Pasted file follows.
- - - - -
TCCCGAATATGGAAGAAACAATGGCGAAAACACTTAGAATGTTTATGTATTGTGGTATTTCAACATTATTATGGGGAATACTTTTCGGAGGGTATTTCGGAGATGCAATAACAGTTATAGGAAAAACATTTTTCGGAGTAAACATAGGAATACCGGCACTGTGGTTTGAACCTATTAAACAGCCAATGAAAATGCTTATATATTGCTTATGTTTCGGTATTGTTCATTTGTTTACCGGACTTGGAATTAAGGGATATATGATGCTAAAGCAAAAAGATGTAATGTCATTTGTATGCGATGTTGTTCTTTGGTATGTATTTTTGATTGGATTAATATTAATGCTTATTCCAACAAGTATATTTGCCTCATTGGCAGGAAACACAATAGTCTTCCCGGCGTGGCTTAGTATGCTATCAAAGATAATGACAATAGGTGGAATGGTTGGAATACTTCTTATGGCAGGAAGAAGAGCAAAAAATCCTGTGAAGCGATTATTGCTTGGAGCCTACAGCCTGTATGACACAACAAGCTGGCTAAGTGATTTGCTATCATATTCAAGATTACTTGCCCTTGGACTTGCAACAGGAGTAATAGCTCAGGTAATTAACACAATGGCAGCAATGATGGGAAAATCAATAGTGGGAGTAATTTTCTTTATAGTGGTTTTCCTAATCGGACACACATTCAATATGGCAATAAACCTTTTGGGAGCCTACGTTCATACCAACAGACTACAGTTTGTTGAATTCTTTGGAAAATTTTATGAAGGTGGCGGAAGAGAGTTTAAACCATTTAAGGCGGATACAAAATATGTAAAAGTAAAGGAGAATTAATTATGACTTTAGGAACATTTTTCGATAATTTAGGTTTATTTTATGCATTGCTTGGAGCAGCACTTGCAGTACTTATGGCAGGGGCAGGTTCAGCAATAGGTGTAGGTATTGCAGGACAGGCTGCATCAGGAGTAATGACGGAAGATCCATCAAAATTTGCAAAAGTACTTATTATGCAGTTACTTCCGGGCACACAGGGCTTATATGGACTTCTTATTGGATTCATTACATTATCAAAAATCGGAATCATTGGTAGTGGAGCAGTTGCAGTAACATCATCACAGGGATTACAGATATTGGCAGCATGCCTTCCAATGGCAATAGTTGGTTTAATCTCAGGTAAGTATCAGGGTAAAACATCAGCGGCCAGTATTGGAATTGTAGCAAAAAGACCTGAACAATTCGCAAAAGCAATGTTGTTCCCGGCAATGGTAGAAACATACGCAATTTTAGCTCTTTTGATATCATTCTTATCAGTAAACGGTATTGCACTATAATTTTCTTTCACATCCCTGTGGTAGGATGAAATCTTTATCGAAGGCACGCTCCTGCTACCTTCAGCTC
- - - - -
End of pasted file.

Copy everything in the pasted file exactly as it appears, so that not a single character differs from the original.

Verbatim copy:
TCCCGAATATGGAAGAAACAATGGCGAAAACACTTAGAATGTTTATGTATTGTGGTATTTCAACATTATTATGGGGAATACTTTTCGGAGGGTATTTCGGAGATGCAATAACAGTTATAGGAAAAACATTTTTCGGAGTAAACATAGGAATACCGGCACTGTGGTTTGAACCTATTAAACAGCCAATGAAAATGCTTATATATTGCTTATGTTTCGGTATTGTTCATTTGTTTACCGGACTTGGAATTAAGGGATATATGATGCTAAAGCAAAAAGATGTAATGTCATTTGTATGCGATGTTGTTCTTTGGTATGTATTTTTGATTGGATTAATATTAATGCTTATTCCAACAAGTATATTTGCCTCATTGGCAGGAAACACAATAGTCTTCCCGGCGTGGCTTAGTATGCTATCAAAGATAATGACAATAGGTGGAATGGTTGGAATACTTCTTATGGCAGGAAGAAGAGCAAAAAATCCTGTGAAGCGATTATTGCTTGGAGCCTACAGCCTGTATGACACAACAAGCTGGCTAAGTGATTTGCTATCATATTCAAGATTACTTGCCCTTGGACTTGCAACAGGAGTAATAGCTCAGGTAATTAACACAATGGCAGCAATGATGGGAAAATCAATAGTGGGAGTAATTTTCTTTATAGTGGTTTTCCTAATCGGACACACATTCAATATGGCAATAAACCTTTTGGGAGCCTACGTTCATACCAACAGACTACAGTTTGTTGAATTCTTTGGAAAATTTTATGAAGGTGGCGGAAGAGAGTTTAAACCATTTAAGGCGGATACAAAATATGTAAAAGTAAAGGAGAATTAATTATGACTTTAGGAACATTTTTCGATAATTTAGGTTTATTTTATGCATTGCTTGGAGCAGCACTTGCAGTACTTATGGCAGGGGCAGGTTCAGCAATAGGTGTAGGTATTGCAGGACAGGCTGCATCAGGAGTAATGACGGAAGATCCATCAAAATTTGCAAAAGTACTTATTATGCAGTTACTTCCGGGCACACAGGGCTTATATGGACTTCTTATTGGATTCATTACATTATCAAAAATCGGAATCATTGGTAGTGGAGCAGTTGCAGTAACATCATCACAGGGATTACAGATATTGGCAGCATGCCTTCCAATGGCAATAGTTGGTTTAATCTCAGGTAAGTATCAGGGTAAAACATCAGCGGCCAGTATTGGAATTGTAGCAAAAAGACCTGAACAATTCGCAAAAGCAATGTTGTTCCCGGCAATGGTAGAAACATACGCAATTTTAGCTCTTTTGATATCATTCTTATCAGTAAACGGTATTGCACTATAATTTTCTTTCACATCCCTGTGGTAGGATGAAATCTTTATCGAAGGCACGCTCCTGCTACCTTCAGCTC